“And late one Sunday afternoon at the end of the first week in January, Colin and Susan climbed out of Alderley village, pushing their bicycles before them. They walked slowly, for it was not a hill to be rushed, and the last stretch was the worst – straight and steep, without any respite.[ii]”
With my bicycle chained to an old fence post and the headlamp employed as an improvised miners lantern, I would spend many hours exploring the near surface adits and passageways of the old mines. Locations such as Devil’s Grave, Pillar Mine and Doc Mine were familiar places for adventures, following in the footsteps of Colin and Susan. Upon the Edge I discovered that where Colin and Susan had “walked down the trench, and were rather disappointed to find that it ended in a small cave, shaped roughly like a discus, and full of cold damp air,” there was in fact, upon Stormy Point, among the towering Scott’s Pines, such a cave where, “there were no tunnels or shafts: the only thing of note was a round hole in the roof, about a yard across, which was blocked by an oblong stone.”The Wizard Inn with its “white walls and stone roof”, and above the door a painted sign showing “a man, dressed like a monk, with long white hair and beard[iii]” actually stood alongside the woods on the Macclesfield Road. The Weirdstone was a picture book then, except that the pictures existed in the landscape.
The story of the Weirdstone was partly inspired by the Legend of Alderley, the first known publication of which was in 1805 in the Manchester Mail. A newspaper correspondent is thought to have obtained the story from a servant of the local Stanley family, a Thomas Broadhurst, also known as “Old Daddy”. However, Parson Shrigley, the Clerk and later Curate of Nether Alderley was believed to have recounted the tale as early as 1753, himself believing the story to have originated a good eighty years prior to his telling.[iv]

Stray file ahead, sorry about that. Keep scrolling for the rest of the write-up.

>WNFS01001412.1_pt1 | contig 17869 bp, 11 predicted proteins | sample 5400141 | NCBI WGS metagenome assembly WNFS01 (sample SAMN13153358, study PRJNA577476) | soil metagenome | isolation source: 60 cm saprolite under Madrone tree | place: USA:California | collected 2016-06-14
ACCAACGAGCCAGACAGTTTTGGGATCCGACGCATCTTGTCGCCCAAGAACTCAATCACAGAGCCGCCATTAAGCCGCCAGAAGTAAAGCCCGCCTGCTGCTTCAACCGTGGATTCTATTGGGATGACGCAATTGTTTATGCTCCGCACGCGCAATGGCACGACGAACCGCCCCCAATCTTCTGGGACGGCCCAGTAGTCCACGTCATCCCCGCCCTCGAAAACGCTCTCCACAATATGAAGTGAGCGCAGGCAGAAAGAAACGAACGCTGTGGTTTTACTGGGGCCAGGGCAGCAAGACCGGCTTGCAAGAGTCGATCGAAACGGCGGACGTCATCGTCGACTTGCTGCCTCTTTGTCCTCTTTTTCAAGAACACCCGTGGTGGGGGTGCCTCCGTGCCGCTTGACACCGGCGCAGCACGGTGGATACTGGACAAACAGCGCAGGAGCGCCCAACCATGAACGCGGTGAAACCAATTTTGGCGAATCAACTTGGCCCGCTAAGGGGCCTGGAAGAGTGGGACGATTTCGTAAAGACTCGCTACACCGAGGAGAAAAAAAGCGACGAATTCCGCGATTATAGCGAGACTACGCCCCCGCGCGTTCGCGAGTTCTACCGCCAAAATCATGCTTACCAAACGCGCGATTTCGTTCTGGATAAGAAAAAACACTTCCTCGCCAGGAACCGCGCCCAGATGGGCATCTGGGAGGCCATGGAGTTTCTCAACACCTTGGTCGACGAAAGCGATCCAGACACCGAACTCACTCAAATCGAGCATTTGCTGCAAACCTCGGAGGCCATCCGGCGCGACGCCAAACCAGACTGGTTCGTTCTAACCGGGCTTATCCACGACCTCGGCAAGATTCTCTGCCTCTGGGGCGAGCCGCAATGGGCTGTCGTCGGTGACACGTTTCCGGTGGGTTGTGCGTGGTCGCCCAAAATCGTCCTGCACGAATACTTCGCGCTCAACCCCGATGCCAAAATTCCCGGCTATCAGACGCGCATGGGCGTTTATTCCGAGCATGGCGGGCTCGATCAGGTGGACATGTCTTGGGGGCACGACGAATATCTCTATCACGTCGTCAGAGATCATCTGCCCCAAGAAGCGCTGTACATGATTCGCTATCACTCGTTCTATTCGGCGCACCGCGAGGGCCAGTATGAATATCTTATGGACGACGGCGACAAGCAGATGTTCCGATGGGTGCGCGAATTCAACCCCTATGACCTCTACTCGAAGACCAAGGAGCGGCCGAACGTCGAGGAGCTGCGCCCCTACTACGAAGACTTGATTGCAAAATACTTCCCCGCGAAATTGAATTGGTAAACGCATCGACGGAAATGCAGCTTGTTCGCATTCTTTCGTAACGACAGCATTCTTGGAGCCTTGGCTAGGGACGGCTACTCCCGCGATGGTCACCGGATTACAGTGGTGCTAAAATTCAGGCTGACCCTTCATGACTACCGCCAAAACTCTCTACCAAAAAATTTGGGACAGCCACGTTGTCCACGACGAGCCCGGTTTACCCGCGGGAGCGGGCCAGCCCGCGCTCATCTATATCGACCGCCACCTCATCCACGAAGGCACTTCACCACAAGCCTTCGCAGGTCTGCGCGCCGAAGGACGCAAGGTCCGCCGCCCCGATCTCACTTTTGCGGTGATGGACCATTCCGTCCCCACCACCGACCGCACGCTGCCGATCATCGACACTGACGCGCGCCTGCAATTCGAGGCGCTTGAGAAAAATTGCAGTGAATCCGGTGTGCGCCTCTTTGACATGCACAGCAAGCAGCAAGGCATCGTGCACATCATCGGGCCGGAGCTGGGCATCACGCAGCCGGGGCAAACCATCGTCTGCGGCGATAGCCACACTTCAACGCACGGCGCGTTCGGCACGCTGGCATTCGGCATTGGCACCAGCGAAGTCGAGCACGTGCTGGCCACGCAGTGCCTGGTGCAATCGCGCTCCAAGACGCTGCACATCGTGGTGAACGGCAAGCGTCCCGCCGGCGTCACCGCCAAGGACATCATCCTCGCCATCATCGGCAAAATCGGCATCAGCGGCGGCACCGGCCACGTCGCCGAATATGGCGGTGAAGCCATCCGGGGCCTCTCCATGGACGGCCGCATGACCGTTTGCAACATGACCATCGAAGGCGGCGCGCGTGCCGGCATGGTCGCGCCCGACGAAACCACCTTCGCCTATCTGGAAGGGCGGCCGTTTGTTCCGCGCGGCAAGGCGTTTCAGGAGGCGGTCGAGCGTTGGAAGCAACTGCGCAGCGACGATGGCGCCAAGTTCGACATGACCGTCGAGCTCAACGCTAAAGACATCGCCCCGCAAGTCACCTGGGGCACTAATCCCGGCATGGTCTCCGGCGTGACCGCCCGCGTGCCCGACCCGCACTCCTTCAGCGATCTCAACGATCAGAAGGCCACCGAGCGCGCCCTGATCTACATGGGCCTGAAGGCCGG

The fable tells of the meeting early one morning on the Edge of a farmer from Mobberley and a tall, strangely dressed older man, who attempts to buy the farmers milk-white horse. Preferring to take his chances at Macclesfield market, the farmer is disappointed to find that his horse will not sell. Upon returning to the Edge that evening the farmer again meets the stranger and having reluctantly agreed to his proposal of sale, is led by the old man to a pair of iron gates mounted in the rock, the entrance to a large cavern deep within the hillside. Here the farmer is shown countless men lying in enchanted sleep, each but one with a horse by his side, his own mare to make the numbers complete. The farmer is richly rewarded with jewels and gold for his troubles and led from the cavern, the iron gates closing behind, never to be seen again.
The tale is not unique to Alderley. The myth of a hero and his knights entombed within a particularly striking feature of the landscape has been associated with several locations in Britain, notably the Eildon Hills of the Scottish borders, as recounted by Sir Walter Scott in his Ballad of Thomas the Rhymer[v]and the precipitous face of Y Lliwedd, which forms part of the Snowdon Horseshoe range in North Wales[vi]. In the Welsh version of the tale a shepherd is seeking a lost sheep on the slopes of Y Lliwedd when he stumbles across a small cave, known locally as Ogof Llanciau Eryri. Letting his curiosity get the better of him he enters the cave to find, as in the Alderley tale, an army of sleeping knights.
Although never specifically mentioned, is has been assumed by various authors and by Garner himself, that the Alderley knights were the companions of one Arthur Pendragon, the bearded stranger met by the Mobberley farmer his well known magical companion, of whom Gerald of Wales referred to as Ambrosius[vii] but whom we know more commonly as the magician Merlin, and despite Alan Garner’s decision to name his wizard of his book Caddelin the legend of Alderley is in folklore often referred to as the legend of King Arthur and his knights.